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The Year of Jubilee (1863)

Regional Fugitive Slave Advertisements


July 1821: Bill Robertson escapes from Ann Arundel County, Maryland

One Hundred Dollars Reward.
Ran away from the subscriber, living in the upper part of Ann-Arundel conty, Md. on Saturday night last, Negro Bill, who calls himself Bill Robertson; he is about 25 or 26 years of age, remarkably black, has a muddy looking eye, has a scar forming a ridge in the direction from the ear towards the corner of his mouth, I think it is on the left side--he is about 5 feet 11 inches high, slim made, very large hands and feet, prominent thick lips, his face very full of small bumps or pimples.

His clothing cannot be distinctly described; he has several shirts with him, a black broadcloth coat, a pair of green cassimere pantaloons, a pair of cinamon coloured worsted pantaloons, a yellow striped & black striped jacket, &c., also a cross barred cambric handkerchief, with a small red border marked with the letters W. G. It is also probable that the gentleman has a blue Umbrella with him.

He has a mother living at Baltimore, her present residence I think is in Whiskey alley, in a yellow framed house, with high steps; her name is Beck, or Rebecca Robertson; he has also several relations about Baltimore, who are said to be employed as sailors or boatmen; and an uncle who lives a little beyond Baltimore; he has a sister living with Mr. Nicholas Merciver, then on Elkridge. I think it is probable he will either be found about Baltimore, or he will attempt to pass into Pennsylvania.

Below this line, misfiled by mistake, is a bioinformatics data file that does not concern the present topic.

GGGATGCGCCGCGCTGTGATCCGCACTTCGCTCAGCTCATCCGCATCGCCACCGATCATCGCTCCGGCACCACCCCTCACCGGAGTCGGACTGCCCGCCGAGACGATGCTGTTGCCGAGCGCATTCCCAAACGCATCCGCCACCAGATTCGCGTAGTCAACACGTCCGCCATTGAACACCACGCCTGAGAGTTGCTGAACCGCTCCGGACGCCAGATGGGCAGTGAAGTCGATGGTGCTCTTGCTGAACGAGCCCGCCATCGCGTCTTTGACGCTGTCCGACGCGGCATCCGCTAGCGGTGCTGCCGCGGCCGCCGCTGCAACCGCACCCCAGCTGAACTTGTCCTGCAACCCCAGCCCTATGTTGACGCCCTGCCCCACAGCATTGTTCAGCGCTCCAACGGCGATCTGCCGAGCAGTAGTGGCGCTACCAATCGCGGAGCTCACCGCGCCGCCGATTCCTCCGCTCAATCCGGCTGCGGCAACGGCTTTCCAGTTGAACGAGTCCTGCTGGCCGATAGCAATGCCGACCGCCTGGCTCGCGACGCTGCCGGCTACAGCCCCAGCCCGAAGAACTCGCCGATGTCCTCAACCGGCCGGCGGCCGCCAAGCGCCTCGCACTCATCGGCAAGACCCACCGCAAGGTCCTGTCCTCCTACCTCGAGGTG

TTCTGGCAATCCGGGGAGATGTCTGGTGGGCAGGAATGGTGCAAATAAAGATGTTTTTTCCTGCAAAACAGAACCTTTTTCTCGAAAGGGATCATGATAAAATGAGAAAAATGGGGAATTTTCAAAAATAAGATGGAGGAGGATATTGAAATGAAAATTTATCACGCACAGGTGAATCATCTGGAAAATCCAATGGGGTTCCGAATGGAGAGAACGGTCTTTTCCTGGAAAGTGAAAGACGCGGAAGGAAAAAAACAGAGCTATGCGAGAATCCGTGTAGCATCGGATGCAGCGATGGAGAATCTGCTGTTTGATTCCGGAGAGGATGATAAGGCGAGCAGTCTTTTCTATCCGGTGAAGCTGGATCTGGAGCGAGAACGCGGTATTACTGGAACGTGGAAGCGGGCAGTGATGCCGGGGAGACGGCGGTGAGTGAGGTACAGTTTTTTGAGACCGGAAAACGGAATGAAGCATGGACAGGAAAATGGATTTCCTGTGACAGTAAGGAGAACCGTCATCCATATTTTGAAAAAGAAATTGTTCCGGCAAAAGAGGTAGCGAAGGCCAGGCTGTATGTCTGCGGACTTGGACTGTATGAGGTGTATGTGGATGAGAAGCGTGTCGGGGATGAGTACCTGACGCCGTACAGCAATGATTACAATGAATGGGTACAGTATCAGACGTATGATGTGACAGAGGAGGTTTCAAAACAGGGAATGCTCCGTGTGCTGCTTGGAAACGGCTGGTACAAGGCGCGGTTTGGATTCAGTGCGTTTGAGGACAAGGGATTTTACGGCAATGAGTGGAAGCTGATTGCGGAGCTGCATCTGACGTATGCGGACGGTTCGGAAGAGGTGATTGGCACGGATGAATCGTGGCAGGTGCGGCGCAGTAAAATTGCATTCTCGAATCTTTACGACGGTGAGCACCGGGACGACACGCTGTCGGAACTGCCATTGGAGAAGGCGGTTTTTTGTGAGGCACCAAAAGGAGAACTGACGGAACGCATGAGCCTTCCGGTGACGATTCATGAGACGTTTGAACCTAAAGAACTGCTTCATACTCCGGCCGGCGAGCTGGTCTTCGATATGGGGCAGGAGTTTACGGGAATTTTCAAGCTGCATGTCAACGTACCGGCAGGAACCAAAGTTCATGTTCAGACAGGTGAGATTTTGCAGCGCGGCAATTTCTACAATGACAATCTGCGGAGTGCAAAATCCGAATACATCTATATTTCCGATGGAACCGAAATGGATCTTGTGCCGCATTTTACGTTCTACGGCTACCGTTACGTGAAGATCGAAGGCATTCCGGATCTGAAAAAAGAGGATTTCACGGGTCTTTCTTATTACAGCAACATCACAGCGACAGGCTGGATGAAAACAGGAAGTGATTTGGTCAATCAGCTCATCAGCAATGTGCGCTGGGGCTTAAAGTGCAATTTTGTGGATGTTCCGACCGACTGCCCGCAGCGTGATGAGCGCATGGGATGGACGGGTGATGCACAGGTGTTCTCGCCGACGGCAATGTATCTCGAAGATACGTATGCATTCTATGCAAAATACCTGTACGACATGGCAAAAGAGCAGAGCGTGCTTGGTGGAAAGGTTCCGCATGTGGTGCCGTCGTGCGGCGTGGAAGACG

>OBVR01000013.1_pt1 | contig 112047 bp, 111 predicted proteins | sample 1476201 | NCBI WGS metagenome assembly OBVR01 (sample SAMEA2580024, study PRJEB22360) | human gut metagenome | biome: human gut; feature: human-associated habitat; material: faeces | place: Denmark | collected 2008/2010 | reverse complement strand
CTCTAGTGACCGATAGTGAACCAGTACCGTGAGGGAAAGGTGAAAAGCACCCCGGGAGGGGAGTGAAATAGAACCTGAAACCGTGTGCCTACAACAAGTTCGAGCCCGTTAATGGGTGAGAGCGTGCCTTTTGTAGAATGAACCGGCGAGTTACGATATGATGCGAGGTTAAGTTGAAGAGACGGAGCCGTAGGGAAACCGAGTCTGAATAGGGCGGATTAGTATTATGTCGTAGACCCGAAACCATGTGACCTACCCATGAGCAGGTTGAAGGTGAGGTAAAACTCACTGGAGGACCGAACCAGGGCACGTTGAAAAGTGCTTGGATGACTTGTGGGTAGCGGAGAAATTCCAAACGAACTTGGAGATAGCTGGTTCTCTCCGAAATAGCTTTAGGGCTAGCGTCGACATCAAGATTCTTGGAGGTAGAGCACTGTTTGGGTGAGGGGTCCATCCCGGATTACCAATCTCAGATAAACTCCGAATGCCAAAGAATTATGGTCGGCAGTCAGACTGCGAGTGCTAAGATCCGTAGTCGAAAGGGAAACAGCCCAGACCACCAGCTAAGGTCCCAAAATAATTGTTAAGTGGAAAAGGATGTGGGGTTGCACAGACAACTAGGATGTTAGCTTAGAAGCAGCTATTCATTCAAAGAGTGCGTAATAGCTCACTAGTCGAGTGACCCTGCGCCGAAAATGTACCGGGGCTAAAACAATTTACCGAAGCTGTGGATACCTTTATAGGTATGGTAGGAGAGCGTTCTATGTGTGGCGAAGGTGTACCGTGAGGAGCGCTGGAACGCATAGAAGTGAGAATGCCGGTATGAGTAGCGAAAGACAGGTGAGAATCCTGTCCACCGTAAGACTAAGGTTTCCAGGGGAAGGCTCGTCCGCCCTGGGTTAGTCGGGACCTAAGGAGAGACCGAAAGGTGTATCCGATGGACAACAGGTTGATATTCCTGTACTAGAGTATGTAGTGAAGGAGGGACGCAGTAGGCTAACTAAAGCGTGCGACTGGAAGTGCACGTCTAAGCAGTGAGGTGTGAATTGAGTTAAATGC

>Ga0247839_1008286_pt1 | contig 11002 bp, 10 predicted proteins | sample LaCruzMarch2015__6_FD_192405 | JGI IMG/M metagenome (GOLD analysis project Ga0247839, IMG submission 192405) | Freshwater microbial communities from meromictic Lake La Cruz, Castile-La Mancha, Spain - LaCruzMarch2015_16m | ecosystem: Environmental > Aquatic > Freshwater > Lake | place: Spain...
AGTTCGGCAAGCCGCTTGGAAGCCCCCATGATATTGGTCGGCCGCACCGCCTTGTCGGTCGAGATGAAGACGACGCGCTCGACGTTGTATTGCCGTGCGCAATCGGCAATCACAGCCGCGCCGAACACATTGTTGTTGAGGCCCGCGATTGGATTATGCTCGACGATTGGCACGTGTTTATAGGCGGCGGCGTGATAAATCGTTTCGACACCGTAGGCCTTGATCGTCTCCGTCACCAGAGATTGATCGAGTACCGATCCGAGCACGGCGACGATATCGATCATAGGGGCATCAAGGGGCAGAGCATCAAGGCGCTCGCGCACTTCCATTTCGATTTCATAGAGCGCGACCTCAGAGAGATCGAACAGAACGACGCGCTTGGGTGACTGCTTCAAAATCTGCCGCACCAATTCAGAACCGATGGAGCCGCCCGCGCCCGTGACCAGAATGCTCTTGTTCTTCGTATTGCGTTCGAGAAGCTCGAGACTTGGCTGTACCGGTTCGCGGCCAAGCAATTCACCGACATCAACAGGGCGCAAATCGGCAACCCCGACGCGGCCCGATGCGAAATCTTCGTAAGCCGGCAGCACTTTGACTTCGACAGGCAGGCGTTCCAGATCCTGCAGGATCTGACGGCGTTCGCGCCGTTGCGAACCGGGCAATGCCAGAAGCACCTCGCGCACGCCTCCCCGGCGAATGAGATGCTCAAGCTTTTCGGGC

I will give fifty dollars to any person, who will lodge him in Baltimore jail, or in any jail in the state of Maryland, so that I get him again, if taken in the state of Maryland; and one hundred dollars if taken out of the state of Maryland, and secured so that I get him again. I furnished him with a pass at Easter hollidays to go to Baltimore to see his mother, the time allowed was specified. I think it is probable he will furnish himself with a false one.

Gustavus Warfield.
July 20.

Source: Lancaster Journal, 27 July 1821.

Editor's Note: Dr. Gustavus E. Warfield is the son of Maryland Revolutionary War patriot Dr. Charles Alexander Warfield. Gustavus lived on his estate Longwood, built in 1820.

Covering the history of African Americans in central Pennsylvania from the colonial era through the Civil War.

Support the Afrolumens Project. Buy the books:

The Year of Jubilee, Volume One: Men of God, Volume Two: Men of Muscle




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